Landrieu doesn’t explain the source of her opponent’s alleged incoherence. But to her campaign, it doesn’t matter whether voters think that Cassidy might have an alcohol or pharmacological problem, or whether they think that he is merely “not quite right.” Full story

November 6, 2014

Ratings Change: Louisiana Senate

There was a chance the entire country would be spending the month of November focused on Louisiana, as the Senate majority hinged on the fate of Democratic Sen. Mary L. Landrieu in a December runoff. That scenario has evaporated, but is the race still worth watching?

Landrieu finished first in the Nov. 4 jungle primary, but with just 42 percent. GOP Rep. Bill Cassidy finished second with 41 percent, followed by Republican Rob Maness at 14 percent. For some perspective, Landrieu won re-election in 2008 with 52 percent.

In 2002, Landrieu received 46 percent in the initial primary and 52 percent in the runoff. My colleague, Stu Rothenberg, will have a deeper analysis about that race and this year’s contest early next week. Full story

November 4, 2014

GOP Candidates More Popular Than Democrats in Top Senate Races

Mary Landrieu

Landrieu arrives at a rally with supporters in Shreveport. (Bill Clark/CQ Roll Call)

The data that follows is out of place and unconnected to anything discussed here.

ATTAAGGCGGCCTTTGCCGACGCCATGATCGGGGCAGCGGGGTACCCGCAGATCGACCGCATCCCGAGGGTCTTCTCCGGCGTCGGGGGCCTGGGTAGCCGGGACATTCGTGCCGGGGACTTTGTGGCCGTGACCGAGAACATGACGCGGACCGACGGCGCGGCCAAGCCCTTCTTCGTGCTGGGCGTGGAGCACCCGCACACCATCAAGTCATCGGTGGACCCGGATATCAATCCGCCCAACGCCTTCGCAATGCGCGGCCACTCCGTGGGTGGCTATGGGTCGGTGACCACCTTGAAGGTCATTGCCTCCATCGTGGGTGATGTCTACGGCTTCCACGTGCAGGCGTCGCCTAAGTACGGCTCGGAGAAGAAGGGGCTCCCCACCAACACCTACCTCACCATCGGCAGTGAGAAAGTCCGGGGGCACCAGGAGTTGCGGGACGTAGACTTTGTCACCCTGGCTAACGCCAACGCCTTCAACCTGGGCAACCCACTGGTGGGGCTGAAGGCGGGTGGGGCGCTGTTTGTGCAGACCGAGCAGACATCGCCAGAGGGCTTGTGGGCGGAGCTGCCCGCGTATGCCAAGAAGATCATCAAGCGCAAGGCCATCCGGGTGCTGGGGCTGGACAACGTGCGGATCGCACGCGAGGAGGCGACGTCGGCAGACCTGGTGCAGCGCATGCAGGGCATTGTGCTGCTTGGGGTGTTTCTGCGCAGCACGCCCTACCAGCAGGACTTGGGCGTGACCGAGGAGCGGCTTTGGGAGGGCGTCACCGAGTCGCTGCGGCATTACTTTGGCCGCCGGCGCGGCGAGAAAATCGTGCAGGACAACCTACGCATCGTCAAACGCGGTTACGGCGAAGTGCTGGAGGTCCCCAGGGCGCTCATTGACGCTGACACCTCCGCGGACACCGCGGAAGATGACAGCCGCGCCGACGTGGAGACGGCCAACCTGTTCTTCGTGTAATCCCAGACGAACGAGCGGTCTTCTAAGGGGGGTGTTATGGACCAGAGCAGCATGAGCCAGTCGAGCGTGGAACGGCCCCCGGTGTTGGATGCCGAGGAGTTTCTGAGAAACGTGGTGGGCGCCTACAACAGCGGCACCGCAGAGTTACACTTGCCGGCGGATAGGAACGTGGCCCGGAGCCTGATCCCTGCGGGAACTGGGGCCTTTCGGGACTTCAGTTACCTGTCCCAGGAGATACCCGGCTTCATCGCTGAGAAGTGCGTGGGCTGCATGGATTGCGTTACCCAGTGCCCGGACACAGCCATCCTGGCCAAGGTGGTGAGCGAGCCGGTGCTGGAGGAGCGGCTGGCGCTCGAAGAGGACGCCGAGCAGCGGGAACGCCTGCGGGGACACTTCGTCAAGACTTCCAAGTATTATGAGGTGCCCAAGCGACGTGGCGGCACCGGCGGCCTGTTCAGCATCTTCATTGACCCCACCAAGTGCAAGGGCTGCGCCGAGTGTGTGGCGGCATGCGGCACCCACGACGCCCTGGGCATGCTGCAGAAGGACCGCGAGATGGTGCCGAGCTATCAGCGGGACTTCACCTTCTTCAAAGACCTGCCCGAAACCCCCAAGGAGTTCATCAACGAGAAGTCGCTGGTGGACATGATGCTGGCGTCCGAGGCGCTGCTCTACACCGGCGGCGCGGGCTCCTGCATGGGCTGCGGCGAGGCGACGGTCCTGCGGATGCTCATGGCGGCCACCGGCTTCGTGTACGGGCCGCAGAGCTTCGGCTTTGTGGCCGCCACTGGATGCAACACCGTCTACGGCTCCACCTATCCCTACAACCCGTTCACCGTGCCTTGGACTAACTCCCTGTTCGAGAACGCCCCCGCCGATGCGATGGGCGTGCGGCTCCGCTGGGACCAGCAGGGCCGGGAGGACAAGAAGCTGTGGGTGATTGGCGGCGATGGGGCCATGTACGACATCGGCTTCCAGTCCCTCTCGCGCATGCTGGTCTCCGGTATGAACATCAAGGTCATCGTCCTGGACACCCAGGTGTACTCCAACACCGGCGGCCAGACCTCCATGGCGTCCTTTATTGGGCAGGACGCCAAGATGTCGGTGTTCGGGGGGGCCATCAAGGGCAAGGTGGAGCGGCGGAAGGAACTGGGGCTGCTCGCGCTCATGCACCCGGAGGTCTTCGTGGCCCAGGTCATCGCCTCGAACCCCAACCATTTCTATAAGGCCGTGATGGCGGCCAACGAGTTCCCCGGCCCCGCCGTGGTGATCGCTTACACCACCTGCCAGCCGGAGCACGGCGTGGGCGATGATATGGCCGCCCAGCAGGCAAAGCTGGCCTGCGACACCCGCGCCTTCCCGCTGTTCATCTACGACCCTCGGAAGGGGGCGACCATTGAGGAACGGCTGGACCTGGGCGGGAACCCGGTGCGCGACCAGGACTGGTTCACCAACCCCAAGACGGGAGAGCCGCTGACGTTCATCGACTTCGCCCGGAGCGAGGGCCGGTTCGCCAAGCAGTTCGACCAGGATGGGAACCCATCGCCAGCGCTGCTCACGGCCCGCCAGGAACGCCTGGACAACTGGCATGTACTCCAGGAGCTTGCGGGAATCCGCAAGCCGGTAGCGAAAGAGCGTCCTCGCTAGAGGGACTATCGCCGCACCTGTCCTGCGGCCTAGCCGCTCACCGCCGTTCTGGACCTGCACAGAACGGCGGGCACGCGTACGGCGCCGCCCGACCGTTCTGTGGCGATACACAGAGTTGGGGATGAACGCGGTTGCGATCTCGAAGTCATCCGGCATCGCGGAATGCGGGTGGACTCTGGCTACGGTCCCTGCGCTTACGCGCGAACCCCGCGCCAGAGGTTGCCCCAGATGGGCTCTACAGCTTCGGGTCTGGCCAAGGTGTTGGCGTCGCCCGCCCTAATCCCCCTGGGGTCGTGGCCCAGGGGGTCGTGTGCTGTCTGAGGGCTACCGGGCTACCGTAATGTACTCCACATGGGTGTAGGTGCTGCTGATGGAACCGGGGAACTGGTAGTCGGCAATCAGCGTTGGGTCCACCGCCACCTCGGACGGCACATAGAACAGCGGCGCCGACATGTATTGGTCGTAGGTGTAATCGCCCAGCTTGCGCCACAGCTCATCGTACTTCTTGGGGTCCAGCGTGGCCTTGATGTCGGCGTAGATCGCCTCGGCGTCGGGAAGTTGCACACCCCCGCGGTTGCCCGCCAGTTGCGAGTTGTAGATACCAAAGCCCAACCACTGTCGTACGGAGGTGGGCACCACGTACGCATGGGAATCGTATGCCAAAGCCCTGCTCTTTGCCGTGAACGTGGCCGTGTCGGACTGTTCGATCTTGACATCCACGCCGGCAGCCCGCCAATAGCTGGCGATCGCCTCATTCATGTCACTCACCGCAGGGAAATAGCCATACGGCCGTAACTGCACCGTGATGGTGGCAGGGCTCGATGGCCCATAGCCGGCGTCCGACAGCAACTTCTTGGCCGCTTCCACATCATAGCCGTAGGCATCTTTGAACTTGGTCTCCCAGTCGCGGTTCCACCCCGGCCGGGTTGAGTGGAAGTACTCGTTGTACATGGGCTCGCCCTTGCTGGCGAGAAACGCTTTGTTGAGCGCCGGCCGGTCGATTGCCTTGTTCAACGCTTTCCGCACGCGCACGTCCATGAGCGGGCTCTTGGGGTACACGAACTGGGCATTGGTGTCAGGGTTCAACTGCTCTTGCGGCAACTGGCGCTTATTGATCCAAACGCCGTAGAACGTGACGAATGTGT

Here is an emerging surprise of the midterm elections: Republican candidates are more popular than Democratic candidates in top Senate contests.

It’s no secret the path to victory for Democrats in the Senate was to demonize GOP candidates in the eyes of voters who are dissatisfied with President Barack Obama. For much of the cycle, Democrats were banking on their incumbents’ personal popularity and connection to each of their states being enough to carry them to victory.

But after millions of dollars worth of attack ads, Republican candidates appear to have weathered the Democratic storm and are held in higher standing with voters coming into Election Day in a handful of key contests.

Full story

October 17, 2014

Rothenberg Political Report/Roll Call Race Ratings Changes

Mark Pryor

Nunn is challenging Perdue for Georgia Senate. (Bill Clark/CQ Roll Call File Photo)

While national polls show a stable landscape, polls in individual races continue to show some movement. That movement leads us to make a number of changes to our Rothenberg Political Report/Roll Call ratings.

Most of the House changes benefit the GOP, while the Senate and governor changes are far more mixed.

Senate Changes:

  • Georgia (GOP Sen. Saxby Chambliss is retiring) from Republican Favored to Leans Republican.
  • Louisiana Senate (Democratic Sen. Mary L. Landrieu) from Pure Tossup to Tossup/Tilts Republican.

(Read more about the Senate changes in the Oct. 17 Rothenberg Political Report ($))